USEF President David O’Connor and CEO John Long, Explain USEF Position on CAS Decision in a Press Conference This Morning

August 22, 2004 Athens, Greece –

This morning David O’Connor, President of the USEF and John Long, Chief Executive Officer, further explained the situation in Wednesday evening’s incident involving Bettina Hoy in the stadium jumping phase of the Eventing competition, and the resulting decision from the Court of Arbitration for Sport.

O’Connor: Obviously, from a sport point of view I think we all, from the United States, Great Britain, France, we are pleased with the outcome of this situation. And, from our point of view, it is a very unfortunate situation to be in – period – for the sport. Our heart goes out to Bettina [Hoy] and the German Team for having a medal taken away in a situation like this. But really, from a sport’s point of view, we didn’t really have a choice – in the fact that to uphold the rules and uphold the integrity of our sport, the process had to happen. And I believe that if the positions had been reversed that any country, or any other people, this due process would have happened. So, it is not a country’s problem, it is a sport’s problem. And it was very, very unfortunate. Our hearts go out to her. But upholding the rules and upholding the integrity of our sport has to be the number one priority for any of us. And we believed that this decision backed that up and it was the right, and needed, thing to happen.

…In the rules, the Jury of Appeals has the right to overturn a decision that has the possibility of [being] an interpretation of the rules. The situation was not an interpretation of a rule. It was very, very clear that a black-and-white mistake of going to the start line twice. So, there was no interpretation of what could have happened or might have happened. The fact was, and nobody disputed the fact that there was a crossing of the line twice.

…I believe that she [Bettina Hoy] didn’t realize that she crossed the line the first time. The fact is that after the bell, a starting of the time by crossing the line, you are allowed to do that once without crossing the tracks which would then cause a stop for, or having any other change in the time.

CAS decided in the favor that the Ground Jury had the right on the Appeal…that the Ground Jury makes the call on the field of play. Those things should not be overturned by a separate entity. Basically, the mistake…that happened was that right when Bettina was done, the competition basically should have stopped at that point, and not have the next rider come in and continue. The competition should have been stopped, in order to fix it right there.

There is no question that we would have loved for this not to happen. Obviously, you would have loved for Bettina not to have made that mistake, and for the judges not have made their mistake. But, again, if you allow this…because there was a mistake…if it were allowed to continue on, the interpretation of the rules in the future are completely in jeopardy. If somebody makes this mistake in the future, the interpretation of that rule suddenly becomes very questionable, because in the end,…if you allow this to happen you can “blow the whistle” and somebody could circle and circle and circle, for 45 seconds, before the first jump.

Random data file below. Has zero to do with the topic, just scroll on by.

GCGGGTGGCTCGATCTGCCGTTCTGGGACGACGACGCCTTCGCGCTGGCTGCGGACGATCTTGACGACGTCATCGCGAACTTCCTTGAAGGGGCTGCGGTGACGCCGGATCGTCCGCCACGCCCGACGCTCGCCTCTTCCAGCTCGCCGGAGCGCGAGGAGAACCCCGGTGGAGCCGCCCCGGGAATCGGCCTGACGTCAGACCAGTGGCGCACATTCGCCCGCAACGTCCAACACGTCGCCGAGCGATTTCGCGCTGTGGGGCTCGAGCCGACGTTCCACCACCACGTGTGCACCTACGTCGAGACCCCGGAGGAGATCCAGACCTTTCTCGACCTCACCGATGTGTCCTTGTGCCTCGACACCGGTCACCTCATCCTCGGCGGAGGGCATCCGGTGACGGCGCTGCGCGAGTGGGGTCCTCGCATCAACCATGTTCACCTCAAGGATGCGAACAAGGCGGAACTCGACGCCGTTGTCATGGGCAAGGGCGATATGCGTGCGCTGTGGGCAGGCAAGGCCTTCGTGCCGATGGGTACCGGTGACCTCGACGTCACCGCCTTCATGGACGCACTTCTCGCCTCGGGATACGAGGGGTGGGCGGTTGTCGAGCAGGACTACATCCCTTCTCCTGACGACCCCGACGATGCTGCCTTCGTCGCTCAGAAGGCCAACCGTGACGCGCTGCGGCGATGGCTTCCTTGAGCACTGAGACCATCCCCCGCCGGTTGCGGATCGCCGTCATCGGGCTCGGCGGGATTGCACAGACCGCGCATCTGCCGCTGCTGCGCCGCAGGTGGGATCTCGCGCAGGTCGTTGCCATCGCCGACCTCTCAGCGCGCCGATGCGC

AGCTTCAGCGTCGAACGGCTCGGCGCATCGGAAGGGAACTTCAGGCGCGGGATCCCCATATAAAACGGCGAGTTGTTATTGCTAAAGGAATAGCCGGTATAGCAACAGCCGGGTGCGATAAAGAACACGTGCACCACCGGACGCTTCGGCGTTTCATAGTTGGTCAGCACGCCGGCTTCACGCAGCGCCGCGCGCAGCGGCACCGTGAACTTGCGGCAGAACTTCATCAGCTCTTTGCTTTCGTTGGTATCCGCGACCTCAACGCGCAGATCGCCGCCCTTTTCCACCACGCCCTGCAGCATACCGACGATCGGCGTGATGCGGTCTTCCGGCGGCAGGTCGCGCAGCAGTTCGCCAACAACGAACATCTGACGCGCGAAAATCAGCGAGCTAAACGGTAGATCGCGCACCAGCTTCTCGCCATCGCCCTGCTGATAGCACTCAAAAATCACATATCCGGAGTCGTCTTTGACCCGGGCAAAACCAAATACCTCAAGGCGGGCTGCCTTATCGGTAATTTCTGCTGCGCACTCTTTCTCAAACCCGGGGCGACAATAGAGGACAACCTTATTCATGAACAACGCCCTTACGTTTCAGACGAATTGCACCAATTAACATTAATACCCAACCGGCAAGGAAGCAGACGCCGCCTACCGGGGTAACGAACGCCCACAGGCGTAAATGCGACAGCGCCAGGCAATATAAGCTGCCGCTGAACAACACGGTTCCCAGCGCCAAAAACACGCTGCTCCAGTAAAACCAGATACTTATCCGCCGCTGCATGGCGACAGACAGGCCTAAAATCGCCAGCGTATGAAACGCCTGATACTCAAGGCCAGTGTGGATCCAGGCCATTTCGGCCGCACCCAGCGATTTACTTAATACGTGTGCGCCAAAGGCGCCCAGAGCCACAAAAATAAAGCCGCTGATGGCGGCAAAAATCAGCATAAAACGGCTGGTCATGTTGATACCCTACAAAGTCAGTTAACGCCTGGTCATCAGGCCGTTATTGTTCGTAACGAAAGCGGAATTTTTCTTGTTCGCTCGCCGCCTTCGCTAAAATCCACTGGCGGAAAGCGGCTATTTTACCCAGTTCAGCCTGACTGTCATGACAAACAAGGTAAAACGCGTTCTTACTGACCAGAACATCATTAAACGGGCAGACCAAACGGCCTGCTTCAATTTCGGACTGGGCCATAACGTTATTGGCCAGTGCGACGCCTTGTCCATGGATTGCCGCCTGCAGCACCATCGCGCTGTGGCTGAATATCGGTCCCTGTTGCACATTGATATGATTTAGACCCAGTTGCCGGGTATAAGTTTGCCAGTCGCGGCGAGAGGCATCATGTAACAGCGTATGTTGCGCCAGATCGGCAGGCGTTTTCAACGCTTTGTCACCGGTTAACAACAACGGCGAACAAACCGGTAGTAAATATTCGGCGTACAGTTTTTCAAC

The fact is that you are only allowed to go across the starting line once.

The FEI has to look into the Jury of Appeal process and how it needs to keep its independence in future athlete problems. The FEI is supposed to create a level playing field. That is there number one job. They need to look into their independence.

John Long: This situation would not have occurred if this incident would have been dealt with immediately on the field of play. We wouldn’t be having this press conference and we wouldn’t be discussing the loss of a medal for a terrific rider. And, it is bittersweet for us to be able to take these medals that should have been taken care of on the field of play.

The FEI has issued a press release…which essentially, in my view, disagrees with the decision of CAS. I think the press release is arrogant and I think it is completely inappropriate.

If you read the release, the FEI accepts the verdict but the goes on to say that it disagrees – that it has a different interpretation. I think it is incredibly unfortunate that they would say that. In fact, I would go so far as to say it’s insulting to all of the countries involved.


The United States Equestrian Federation Inc.(USEF), as the National Equestrian Federation of the U.S., is the regulatory body for the Olympic and World Championship sports of dressage, driving, endurance, eventing, reining, show jumping, and vaulting, as well as 19 other breeds and disciplines of equestrian competition. As the country’s largest multi-breed organization, the Federation has over 80,000 members and recognizes more than 2,800 competitions nationwide each year. It governs all aspects of competition, including educating and licensing all judges, stewards, and technical delegates who officiate at these shows.


The vision of the United States Equestrian Federation is to provide leadership for equestrian sport in the United States of America, promoting the pursuit of excellence from the grass roots to the Olympic Games, based on a foundation of fair, safe competition and the welfare of its horses, and embracing this vision, to be the best national equestrian federation in the world.

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